Menthol Cigarette Advertising and Cigarette Demand
The FDA is considering using its regulatory authority over the tobacco industry to promote public health by restricting the advertising of menthol cigarettes. In this paper we contribute new empirical evidence on the effects of magazine advertisements for menthol cigarettes on cigarette demand. Unlike previous research on cigarette advertising and demand, we use individual-level data and a measure of advertising exposure based on each consumer’s magazine-reading habits. These data allow us to control for individual heterogeneity that influences both advertising exposure and cigarette demand. We exploit quasi-experimental variation in advertising exposure in the 2000s created by sharply different supply-side variation in menthol and non-menthol advertising. We examine the importance of controlling for heterogeneity by estimating simple models relating advertising exposure to behavior and then adding specifications that take advantage of the richness of our individual-level data. We examine advertising effects on multiple margins of cigarette demand. Our empirical results do not provide any evidence that menthol advertising in magazines affects cigarette demand at various margins: the probability of menthol use; smoking participation; the number of cigarettes smoked per day; the probability of a past-year quit attempt; and anti-smoking attitudes among teens.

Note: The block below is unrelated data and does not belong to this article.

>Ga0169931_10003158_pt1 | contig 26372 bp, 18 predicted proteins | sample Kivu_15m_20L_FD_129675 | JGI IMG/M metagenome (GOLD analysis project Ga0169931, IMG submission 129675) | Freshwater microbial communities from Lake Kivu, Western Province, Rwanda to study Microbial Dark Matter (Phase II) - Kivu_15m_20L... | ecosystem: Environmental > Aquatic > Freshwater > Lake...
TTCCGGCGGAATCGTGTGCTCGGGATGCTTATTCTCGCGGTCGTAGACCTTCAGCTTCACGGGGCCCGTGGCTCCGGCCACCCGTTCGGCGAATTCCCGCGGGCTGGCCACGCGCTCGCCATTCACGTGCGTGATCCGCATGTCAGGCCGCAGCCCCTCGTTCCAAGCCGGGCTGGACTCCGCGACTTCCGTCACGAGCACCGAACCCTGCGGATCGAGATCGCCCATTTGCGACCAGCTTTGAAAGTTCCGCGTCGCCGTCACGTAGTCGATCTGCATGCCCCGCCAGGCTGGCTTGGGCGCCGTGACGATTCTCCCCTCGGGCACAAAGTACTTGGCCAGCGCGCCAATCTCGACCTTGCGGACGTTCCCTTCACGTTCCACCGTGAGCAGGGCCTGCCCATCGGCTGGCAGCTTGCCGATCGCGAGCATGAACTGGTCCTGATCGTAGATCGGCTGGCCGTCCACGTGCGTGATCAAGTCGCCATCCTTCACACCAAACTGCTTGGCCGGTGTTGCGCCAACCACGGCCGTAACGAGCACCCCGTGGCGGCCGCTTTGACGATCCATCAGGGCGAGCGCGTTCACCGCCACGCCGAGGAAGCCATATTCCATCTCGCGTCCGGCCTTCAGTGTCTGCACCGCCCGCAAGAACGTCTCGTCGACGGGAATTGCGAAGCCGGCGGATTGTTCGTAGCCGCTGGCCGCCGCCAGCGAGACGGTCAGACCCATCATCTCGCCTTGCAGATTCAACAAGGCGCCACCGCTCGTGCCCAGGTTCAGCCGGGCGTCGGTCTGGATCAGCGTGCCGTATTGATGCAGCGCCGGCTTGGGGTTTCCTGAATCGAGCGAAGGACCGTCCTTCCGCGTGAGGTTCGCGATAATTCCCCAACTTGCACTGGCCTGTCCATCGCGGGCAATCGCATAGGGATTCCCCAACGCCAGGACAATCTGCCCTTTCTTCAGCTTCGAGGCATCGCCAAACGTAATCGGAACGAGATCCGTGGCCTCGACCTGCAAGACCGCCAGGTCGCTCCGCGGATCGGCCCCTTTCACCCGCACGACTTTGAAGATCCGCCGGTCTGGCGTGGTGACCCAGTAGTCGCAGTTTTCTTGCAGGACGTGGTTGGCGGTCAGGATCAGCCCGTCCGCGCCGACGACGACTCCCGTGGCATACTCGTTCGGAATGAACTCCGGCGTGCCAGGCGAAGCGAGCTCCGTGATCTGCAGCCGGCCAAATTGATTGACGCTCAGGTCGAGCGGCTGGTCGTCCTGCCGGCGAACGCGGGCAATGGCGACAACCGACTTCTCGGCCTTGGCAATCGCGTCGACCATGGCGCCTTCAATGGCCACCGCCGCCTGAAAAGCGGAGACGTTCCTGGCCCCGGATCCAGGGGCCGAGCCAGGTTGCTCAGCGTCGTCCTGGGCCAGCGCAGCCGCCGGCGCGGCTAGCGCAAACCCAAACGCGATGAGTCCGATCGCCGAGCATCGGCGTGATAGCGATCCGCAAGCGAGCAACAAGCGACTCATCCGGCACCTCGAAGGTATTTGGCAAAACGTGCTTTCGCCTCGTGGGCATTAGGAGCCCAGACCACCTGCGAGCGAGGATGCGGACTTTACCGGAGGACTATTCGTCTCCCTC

We gratefully acknowledge support through NIH grant 1R21DA037408-01. All opinions expressed are the authors'. The views expressed herein are those of the authors and do not necessarily reflect the views of the National Bureau of Economic Research.